Feeding Therapy Techniques that Promote Progress Through Play

Posted by

Breanne Haeger, MOT, OTR/L

Time to read

4 minutes

Do you have a selective little eater? Does it feel impossible to get them to try new foods, and if you’re finally able to convince them to take a bite, do they have a STRONG opinion that they absolutely DO NOT (or will not) like it!?

If you’ve been around for a while, you may have heard from us before that to improve picky eating, it’s so important for your child to play with their food! If this is a new concept for you, let us tell you- it may sound unconventional, but we’ve found that playing with food is the BEST way to get your child to try new foods! Children learn through play, and they have SO MUCH to learn about new food. There is so much research that supports this idea too!

feeding therapy play

Hear us out– if you’re willing to try to incorporate more play into your feeding routine, we have faith that you’ll see an improvement in the amount and in the variety of foods that your child eats! Now, if you don’t even know where to start when it comes to playing with your food (it’s kind of against everything we were told growing up, isn’t it!?), we have some ideas below. As you start incorporating more food play with your kiddo, remember that it needs to take place in a low-stress environment. Keep in mind that not every meal is going to be perfect, and that’s okay. Sometimes we just need to relax, remove expectations, and PLAY!

feeding therapy

Be Silly

This is especially true with little ones- making silly sounds and using simple words (“squish!” “crash!”) are great ways to engage with them. Put food above your lip like a mustache, put carrots behind your head like bunny ears, and pretend to paint your nails with yogurt! All of these are fun ways to get kiddos to engage with new foods without pressure to taste or eat them. 

Your child will want to model what you do! If you play silly games, they’ll want to join in the fun. Play “tug of war” and have your child (or you!) chomp down a carrot with their molars and tug (gently). This will also help build oral-motor strength! Put a piece of food on your tongue, stick your tongue out, then pull it back in your mouth again, like peek-a-boo!

Use Kitchen Tools

Cookie cutters come in so many different shapes, sizes, and animals, and you’d be surprised how many kiddos are absolutely repulsed by regular sandwiches, but LOVE to eat elephant-shaped sandwiches! Cookie cutters can be used with anything (fruits, vegetables, quesadillas, sandwiches, meats), and they’re one of our favorite kitchen tools!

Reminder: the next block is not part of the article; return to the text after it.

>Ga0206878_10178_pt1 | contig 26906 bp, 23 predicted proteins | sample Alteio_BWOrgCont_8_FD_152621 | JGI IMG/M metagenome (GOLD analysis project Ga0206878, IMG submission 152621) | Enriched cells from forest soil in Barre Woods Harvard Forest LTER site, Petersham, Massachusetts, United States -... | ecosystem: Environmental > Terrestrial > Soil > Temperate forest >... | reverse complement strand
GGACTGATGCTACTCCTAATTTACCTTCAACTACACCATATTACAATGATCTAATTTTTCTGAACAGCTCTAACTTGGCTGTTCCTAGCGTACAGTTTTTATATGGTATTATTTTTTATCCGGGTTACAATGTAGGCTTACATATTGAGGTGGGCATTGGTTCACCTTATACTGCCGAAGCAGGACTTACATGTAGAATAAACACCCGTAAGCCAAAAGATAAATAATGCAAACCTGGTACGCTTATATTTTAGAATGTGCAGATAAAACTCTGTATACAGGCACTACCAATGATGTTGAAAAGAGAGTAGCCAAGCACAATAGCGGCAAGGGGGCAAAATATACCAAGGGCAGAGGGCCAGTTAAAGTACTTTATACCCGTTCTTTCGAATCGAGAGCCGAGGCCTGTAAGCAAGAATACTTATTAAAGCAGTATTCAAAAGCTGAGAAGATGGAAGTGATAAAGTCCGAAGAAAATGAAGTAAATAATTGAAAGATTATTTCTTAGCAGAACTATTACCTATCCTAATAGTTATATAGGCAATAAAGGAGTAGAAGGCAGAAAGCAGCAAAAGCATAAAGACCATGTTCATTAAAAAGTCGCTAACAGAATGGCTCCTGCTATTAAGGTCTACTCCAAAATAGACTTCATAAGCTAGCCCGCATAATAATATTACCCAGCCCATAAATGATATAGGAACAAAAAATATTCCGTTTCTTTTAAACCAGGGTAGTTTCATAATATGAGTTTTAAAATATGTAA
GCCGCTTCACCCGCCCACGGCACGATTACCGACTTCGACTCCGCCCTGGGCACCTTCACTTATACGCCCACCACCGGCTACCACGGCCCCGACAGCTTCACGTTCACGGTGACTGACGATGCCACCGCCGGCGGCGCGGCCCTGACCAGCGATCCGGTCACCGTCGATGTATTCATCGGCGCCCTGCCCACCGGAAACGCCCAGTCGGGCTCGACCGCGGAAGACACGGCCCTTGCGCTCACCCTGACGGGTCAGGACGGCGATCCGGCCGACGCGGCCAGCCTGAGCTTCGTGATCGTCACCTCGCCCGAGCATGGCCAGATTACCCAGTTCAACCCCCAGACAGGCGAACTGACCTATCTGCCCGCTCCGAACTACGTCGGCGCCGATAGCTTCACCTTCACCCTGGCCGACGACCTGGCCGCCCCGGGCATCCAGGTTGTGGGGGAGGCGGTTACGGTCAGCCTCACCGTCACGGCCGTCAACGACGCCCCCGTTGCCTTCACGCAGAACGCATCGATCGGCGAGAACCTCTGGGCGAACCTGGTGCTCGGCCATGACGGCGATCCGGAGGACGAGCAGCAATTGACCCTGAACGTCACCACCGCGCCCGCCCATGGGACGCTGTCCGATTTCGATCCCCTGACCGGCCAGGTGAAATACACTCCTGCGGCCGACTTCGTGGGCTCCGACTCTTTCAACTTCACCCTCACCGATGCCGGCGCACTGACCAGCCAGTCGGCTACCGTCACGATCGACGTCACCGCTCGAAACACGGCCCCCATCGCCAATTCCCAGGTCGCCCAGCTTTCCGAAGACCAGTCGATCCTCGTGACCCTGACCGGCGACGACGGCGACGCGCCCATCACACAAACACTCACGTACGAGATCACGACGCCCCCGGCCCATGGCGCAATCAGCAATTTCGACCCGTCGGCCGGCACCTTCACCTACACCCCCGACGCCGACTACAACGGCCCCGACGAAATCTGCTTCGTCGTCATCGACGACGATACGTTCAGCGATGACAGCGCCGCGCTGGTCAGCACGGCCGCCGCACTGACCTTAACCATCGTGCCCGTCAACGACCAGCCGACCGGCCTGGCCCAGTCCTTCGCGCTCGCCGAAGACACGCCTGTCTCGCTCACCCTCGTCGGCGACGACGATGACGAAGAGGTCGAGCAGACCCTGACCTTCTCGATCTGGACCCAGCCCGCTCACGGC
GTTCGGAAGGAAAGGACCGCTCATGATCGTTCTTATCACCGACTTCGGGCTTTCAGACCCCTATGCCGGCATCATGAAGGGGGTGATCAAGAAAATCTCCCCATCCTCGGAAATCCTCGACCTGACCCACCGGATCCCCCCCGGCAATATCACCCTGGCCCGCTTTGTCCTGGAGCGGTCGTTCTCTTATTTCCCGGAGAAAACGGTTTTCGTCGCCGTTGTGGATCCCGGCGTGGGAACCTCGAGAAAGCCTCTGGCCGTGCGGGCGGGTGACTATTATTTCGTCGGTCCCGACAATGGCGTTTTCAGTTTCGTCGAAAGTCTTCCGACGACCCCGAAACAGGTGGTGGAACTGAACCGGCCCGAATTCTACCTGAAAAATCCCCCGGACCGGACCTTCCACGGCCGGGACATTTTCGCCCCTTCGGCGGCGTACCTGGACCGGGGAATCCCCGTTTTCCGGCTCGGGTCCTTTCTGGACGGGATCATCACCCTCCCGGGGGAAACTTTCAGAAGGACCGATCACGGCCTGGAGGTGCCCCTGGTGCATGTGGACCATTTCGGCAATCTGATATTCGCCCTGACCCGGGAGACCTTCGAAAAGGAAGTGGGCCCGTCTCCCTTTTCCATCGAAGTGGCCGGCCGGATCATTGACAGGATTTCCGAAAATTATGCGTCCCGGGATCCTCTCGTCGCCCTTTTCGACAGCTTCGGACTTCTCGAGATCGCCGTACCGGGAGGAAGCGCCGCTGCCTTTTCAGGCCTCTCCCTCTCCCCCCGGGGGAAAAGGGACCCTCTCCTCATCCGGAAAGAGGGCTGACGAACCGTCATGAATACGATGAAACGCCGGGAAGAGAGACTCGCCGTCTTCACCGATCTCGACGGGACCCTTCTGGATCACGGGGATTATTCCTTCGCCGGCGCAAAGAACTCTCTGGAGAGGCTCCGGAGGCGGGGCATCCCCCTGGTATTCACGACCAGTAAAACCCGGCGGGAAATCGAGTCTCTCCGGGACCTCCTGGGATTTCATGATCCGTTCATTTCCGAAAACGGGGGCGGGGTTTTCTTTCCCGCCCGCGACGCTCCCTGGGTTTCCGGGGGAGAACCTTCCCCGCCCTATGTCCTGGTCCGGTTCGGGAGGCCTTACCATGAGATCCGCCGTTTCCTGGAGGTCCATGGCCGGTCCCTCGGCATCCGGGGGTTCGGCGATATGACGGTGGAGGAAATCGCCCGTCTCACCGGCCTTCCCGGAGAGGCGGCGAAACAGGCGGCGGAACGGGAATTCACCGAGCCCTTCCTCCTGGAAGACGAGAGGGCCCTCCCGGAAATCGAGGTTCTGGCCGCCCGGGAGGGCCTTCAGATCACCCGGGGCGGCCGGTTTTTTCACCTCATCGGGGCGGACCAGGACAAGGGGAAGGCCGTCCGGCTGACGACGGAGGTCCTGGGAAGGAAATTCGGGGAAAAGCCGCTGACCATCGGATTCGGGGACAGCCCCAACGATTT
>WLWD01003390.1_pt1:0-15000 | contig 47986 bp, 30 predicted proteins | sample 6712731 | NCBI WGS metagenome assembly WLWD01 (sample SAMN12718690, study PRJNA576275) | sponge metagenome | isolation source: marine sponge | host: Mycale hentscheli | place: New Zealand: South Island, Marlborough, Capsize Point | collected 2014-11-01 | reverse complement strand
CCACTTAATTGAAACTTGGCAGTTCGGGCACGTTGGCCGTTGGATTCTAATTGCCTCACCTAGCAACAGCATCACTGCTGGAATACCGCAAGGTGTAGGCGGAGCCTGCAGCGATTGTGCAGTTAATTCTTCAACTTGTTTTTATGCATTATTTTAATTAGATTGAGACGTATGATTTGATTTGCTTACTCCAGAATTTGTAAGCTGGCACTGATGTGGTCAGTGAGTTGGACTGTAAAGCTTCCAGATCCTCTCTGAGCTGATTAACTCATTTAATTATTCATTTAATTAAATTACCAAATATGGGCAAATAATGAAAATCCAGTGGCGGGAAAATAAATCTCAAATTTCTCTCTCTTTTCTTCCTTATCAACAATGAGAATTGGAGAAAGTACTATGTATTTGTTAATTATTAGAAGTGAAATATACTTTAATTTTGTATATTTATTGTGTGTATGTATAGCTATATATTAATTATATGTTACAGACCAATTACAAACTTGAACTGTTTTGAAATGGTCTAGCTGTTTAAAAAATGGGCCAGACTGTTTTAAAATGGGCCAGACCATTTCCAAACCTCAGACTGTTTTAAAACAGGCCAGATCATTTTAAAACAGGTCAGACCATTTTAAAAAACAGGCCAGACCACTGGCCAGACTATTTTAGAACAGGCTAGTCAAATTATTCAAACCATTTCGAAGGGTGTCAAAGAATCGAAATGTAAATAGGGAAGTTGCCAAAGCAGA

Food choppers are like magic to little ones. Don’t believe us? Try it! Little ones who won’t even get near carrots or broccoli think it’s the. coolest. thing. ever. to chop these veggies up. And suddenly, they’re touching these foods! That’s the first step, and it’ll just get better from there.

Our salad spinner is probably one of our most-used items in our kitchen, and it’s not hard to guess why! What other kitchen tool makes food spin around in circles super fast?! You can pretend that food goes swimming in the salad spinner (use a fish-shaped cookie cutter to make all sorts of foods go swimming!), and each time your child picks up food to put it in the salad spinner, count it as a win.

A rolling pin is a great way to interact with dry, crunchy foods! Your child won’t need to touch these foods, but they can crush them and make them into the sand, which gets them interacting with new foods!  

feeding therapy techniques

Make Food Look Fun

Making food look fun and appealing to little ones is one of the best ways to increase the chances that they’ll play and engage with it. You can make faces or pictures out of food; for example, make a face with two pepperoni slices as the eyes, a carrot as the mouth, and a cracker as the nose! 

Sticks and Painting

Another way to make food look fun is to put it on a stick! It sounds simple, but the novel presentation of offering fruits or vegetables on a skewer can increase their interaction with it!

Paint with yogurt, peanut butter, pudding, or oatmeal! Bring out a cookie sheet or large flat plate, a basting brush (if your kiddo isn’t quite ready to paint with their fingers), and free your inner Picasso. You could add food coloring to vanilla pudding, squish berries for natural coloring, or use bell peppers and apple slices as stamps!

Jumping Into Play

We hope these ideas provide a good foundation for jumping into food play with your child! If you feel like your little one might benefit from feeding therapy, we invite you to book a FREE consultation with one of our amazing OT Feeding Specialists! We are happy to listen to your concerns and help you decide on some of your next steps towards joyful mealtimes!